I woke up at 8:30 am at Matthew and Callie’s house in South Carolina, and was told we would be leaving for brunch at 9:30 am. I did my Book Devotional Reading, and we left in two vehicles and went down to Charleston to the Magnolias Restaurant, where we had a very good brunch. We walked with the baby to the Tervis Tumbler outlet, then back to the parking lot. The kids headed home with the baby, and Richard and I went to the Charleston Museum, which is the oldest museum in America.
Once we got back home at 2:30 pm, I continued reading Sights Unseen by Kaye Gibbons. Our #10 LSU Lady Tigers won their College Softball game with the Mississippi State Lady Bulldogs by the score of 4 to 1; our #10 LSU Lady Tigers (31-7, 7-2) will next play a College Softball game with the #9 Alabama Lady Crimson Tide (32-6, 8-4) on Friday, April 7th. I finished reading Sights Unseen by Kaye Gibbons and did my book review for the book for this Weblog and for my Goodreads and Facebook accounts.
Tomorrow is the Optional Memorial of Saint Richard of Chichester, Bishop (died 1253). It is also the birthday of my first cousin Chris in California (1956). Richard and I will be leaving South Carolina and heading back to Louisiana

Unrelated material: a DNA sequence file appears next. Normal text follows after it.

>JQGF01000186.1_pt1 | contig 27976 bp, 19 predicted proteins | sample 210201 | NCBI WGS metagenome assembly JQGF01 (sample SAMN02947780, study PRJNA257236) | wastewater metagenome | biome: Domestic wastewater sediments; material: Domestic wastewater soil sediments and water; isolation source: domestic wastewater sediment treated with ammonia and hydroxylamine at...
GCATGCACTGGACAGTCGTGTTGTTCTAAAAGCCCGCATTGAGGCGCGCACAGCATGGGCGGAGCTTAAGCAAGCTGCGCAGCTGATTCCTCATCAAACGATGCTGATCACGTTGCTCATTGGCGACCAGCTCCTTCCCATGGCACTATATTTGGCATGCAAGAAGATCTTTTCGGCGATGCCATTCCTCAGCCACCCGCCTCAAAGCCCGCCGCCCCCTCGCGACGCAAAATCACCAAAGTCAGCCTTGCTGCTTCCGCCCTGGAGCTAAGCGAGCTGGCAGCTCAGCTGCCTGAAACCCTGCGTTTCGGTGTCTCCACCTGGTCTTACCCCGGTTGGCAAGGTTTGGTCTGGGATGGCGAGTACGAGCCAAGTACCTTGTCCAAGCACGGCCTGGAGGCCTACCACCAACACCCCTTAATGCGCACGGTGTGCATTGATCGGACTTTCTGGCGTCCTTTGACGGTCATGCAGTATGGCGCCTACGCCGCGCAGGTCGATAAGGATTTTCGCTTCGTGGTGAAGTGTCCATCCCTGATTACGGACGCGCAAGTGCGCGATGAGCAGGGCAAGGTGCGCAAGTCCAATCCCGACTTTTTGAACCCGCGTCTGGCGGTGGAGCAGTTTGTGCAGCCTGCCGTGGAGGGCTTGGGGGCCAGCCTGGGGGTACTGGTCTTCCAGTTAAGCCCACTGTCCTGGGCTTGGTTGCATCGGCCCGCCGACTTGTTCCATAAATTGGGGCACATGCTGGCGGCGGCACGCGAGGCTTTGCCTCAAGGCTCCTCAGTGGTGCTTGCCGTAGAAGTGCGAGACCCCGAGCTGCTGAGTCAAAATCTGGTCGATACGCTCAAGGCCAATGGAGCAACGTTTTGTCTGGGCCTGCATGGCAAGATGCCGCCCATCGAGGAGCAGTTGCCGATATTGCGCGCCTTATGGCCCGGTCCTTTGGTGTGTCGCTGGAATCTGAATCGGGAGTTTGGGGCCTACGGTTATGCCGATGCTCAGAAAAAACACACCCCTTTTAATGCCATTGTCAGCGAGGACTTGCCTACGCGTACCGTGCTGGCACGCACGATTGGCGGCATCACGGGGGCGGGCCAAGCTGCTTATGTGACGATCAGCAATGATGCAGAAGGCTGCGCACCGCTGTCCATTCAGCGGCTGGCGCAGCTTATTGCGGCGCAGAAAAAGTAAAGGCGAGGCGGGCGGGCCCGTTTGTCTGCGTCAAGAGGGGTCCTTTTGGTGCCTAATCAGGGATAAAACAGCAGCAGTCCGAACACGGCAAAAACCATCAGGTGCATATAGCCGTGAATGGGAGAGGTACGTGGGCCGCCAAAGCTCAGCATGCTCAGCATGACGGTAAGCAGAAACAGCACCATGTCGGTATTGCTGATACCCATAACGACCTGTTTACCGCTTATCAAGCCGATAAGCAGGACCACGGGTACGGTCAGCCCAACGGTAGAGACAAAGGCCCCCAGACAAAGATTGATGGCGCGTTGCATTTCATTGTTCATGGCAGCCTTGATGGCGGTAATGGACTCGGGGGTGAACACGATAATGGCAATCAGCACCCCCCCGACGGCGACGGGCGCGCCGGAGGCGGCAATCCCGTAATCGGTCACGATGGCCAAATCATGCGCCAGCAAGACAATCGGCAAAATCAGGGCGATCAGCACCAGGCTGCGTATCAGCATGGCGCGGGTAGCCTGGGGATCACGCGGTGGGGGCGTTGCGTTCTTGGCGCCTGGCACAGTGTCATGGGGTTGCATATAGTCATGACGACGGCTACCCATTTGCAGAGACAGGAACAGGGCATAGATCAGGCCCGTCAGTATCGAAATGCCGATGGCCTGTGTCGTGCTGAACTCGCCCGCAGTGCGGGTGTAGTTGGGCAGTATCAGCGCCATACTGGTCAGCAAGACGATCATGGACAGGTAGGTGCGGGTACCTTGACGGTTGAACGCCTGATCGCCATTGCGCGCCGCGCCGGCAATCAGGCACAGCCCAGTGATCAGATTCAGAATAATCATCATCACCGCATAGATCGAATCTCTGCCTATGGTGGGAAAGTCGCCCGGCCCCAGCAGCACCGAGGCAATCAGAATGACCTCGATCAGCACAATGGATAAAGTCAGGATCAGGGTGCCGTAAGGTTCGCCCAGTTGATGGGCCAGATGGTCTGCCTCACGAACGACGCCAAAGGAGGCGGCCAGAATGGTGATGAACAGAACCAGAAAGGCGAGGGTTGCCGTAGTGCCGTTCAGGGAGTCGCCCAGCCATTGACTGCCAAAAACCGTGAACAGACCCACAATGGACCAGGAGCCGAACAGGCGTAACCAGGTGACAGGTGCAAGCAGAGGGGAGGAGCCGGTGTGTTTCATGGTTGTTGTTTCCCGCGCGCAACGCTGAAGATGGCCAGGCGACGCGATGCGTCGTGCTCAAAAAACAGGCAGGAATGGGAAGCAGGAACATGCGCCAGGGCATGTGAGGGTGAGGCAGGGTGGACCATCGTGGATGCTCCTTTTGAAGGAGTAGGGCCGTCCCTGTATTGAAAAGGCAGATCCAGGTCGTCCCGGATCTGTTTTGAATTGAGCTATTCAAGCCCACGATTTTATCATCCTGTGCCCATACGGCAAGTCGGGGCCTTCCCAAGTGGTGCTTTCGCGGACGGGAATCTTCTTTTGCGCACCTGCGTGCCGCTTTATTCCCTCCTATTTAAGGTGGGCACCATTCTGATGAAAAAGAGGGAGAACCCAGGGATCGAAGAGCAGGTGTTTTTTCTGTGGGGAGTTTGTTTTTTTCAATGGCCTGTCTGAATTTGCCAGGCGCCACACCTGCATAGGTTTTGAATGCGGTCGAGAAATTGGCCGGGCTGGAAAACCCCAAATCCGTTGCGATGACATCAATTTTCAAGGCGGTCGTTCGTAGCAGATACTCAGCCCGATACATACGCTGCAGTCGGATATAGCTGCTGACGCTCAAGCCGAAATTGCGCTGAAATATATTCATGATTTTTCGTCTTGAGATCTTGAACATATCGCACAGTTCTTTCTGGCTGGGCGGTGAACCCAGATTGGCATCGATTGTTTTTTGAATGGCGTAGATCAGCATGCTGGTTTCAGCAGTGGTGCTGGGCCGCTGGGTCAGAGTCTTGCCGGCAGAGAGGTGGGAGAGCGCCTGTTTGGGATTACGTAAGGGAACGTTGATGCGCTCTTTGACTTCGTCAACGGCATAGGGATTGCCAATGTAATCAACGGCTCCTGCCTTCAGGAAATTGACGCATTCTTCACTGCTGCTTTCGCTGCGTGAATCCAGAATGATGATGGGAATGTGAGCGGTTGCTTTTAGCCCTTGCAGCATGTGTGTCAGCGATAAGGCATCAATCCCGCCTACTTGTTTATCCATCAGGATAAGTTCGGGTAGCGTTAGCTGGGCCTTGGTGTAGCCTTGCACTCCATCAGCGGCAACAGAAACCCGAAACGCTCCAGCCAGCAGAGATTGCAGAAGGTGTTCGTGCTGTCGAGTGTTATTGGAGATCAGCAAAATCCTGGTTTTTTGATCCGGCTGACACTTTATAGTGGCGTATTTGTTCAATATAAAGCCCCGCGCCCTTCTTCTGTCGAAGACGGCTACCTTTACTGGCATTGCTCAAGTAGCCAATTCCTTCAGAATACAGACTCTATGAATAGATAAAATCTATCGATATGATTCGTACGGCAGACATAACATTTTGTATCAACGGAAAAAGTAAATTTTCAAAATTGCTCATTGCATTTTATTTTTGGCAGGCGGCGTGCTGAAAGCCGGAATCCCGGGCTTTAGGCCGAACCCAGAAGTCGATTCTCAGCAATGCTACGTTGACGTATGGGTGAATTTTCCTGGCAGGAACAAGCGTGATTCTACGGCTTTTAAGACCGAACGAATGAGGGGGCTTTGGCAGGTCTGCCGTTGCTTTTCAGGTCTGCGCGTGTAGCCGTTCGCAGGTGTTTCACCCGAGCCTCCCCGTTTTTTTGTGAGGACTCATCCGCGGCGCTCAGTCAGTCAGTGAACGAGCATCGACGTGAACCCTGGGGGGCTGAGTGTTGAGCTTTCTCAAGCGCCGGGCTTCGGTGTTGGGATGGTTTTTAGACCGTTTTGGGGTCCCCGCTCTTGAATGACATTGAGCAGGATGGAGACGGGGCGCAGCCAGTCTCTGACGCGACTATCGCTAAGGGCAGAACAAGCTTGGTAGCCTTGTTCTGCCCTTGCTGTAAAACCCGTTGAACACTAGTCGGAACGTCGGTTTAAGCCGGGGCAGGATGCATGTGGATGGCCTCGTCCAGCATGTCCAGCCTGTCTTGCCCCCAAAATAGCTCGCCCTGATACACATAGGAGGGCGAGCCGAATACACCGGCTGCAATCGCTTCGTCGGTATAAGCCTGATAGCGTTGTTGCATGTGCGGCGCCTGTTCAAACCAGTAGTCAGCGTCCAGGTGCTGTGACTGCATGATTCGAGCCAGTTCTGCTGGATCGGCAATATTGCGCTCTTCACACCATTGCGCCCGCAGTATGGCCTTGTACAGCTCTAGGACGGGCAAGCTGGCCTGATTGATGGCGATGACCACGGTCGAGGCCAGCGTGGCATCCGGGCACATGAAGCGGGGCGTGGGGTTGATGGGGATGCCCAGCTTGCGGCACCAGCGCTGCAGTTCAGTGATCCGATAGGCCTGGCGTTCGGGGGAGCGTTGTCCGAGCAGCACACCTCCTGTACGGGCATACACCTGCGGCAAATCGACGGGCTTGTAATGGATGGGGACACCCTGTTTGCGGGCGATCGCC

Our Parting Quote this evening of the Fifth Sunday of Lent \ comes to us from Robert H. Schuller, American Christian televangelist, pastor, motivational speaker, and author. Born in 1926 in Alton, Iowa, he was the youngest of five children. All of his grandparents were Dutch immigrants, and he was raised on his parents’ farm near Newkirk, Iowa, in a small-knit community of Dutch-Americans, without running water. As a 6 month old infant, he received his baptism at a Reformed Church. In 1931, just weeks before his 5th birthday, a visiting uncle, who was a minister, told him to be an evangelist. Schuller called it the “single most defining moment of my early life.” After graduating from high school in Newkirk, Iowa, in 1944, Schuller studied at Hope College, located in Holland, Michigan, and received a Master of Divinity degree from Western Theological Seminary, which followed the theological tradition and Christian practice of John Calvin, in 1950. He was ordained as a minister in the Reformed Church in America. Also in 1950 Schuller married Arvella De Haan (died 2014), a church organist. He worked at Ivanhoe Reformed Church in Riverdale, Illinois, before moving to Garden Grove, California. There, he opened the Garden Grove Community Church, in 1955, in a drive-in movie theater. He also rented a 300-seat former Baptist church, about four miles from the drive-in theater. Schuller presided at a service in the chapel at 9:30 on Sunday mornings and then drove his organ to the drive-in to preside at another service. Schuller focused on what he believed are the positive aspects of the Christian faith. He deliberately avoided condemning people for sin, believing that Jesus “met needs before touting creeds”. Once in a relationship with God, Schuller emphasized, someone who is sowing positive faith in his heart and actions will discover that the by-product is a reduction of sin. Schuller encouraged Christians and non-Christians to achieve great things through God and to believe in their dreams. As the size of the congregations grew, Schuller purchased 10 acres of land at 12141 Lewis Street in Garden Grove for a “walk-in, drive-in” church, serving both congregations. Ground was broken September 10th, 1958, for construction of the new church designed by international architect Richard Neutra. The church was completed in 1961, at a cost of $3,000,000. The dedication service was held November 5th, 1961. The design of the new church building enabled Schuller to preach his sermons to worshipers in 500 cars, as well as to members of the congregation inside the church. He wrote his first book, Way to the Good Life, in 1963. A “Tower of Hope” building was added on the north side of the drive-in church building in 1968; the Tower of Hope rose 13 stories (approximately 130 to 150 feet in the air, the highest structure in Orange County at that time), and was topped by an illuminated cross that was 90 feet tall. That same year Schuller purchased the 10-acre walnut grove that bordered the north side of the Garden Grove Community Church for the construction of the much larger “Crystal Cathedral”, designed by architect Philip Johnson. The church, which has glass walls and ceiling, was dedicated on September 14th, 1980. Schuller’s wife became instrumental in developing the music department at the Crystal Cathedral. As the Crystal Cathedral’s founding pastor, Schuller was seen and heard internationally on Sundays on the world’s most widely watched hour-long church service, the Hour of Power (created and produced by his wife for over 40 years), 1500 episodes of which were recorded. The congregation of the Crystal Cathedral added the Prayer Spire in 1990. Schuller wrote his last book, Don’t Throw Away Tomorrow, in 2005. On January 22nd, 2006, Schuller’s son, Robert A. Schuller, assumed the role of senior pastor of the Crystal Cathedral. On October 25th, 2008, however, he resigned. His father cited “a lack of shared vision” as the cause. The ministry then opened the pulpit to a variety of notable Christian speakers. On June 11th, 2009, Schuller announced that the church’s leadership would pass to his eldest daughter, Sheila Schuller Coleman. who changed the format of the service to a more contemporary style with praise and worship bands in place of the traditional choir and organ. On July 11th, 2010, he announced that he was retiring as principal pastor of the Crystal Cathedral and would become chairman of the church’s board of directors. After a year as interim senior pastor, Sheila Schuller Coleman was elevated to senior pastor in July 2010. On October 18th, 2010, Coleman announced that the Crystal Cathedral was seeking bankruptcy protection, in the midst of what became known as the “Great Recession”. On March 10, 2012, it was announced that Schuller and his wife, had resigned from the church’s board. The following day, March 11, 2012, Coleman announced at the morning service that she was leaving the church, where attendance had dwindled to some 400 worshipers. With the new pastor, the original format for services was restored, and attendance increased; but later that year the Crystal Cathedral building was sold to the Roman Catholic Archdiocese of Orange, On January 24th, 2013, the Crystal Cathedral’s board of directors voted to make Bobby Schuller, the son of Robert A. Schuller, the new pastor for the Hour of Power television program as well as a non-voting member of the board. The Crystal Cathedral congregation moved to the nearby Shepherd’s Grove, the campus of the former St. Callistus Church, in July 2013, with the former congregation of St. Callistus being moved to the Crystal Cathedral campus. The diocese anticipates that the renovations to the Crystal Cathedral will be complete in 2017, at which time its bishop will solemnly dedicate the former Crystal Cathedral building as Christ Cathedral, and St. Callistus parish will assume that name. In late August 2013 Schuller was diagnosed with esophageal cancer that had spread to the lymph nodes. His wife died the next year (died 2015): “I’d rather attempt to do something great and fail than to attempt to do nothing and succeed.”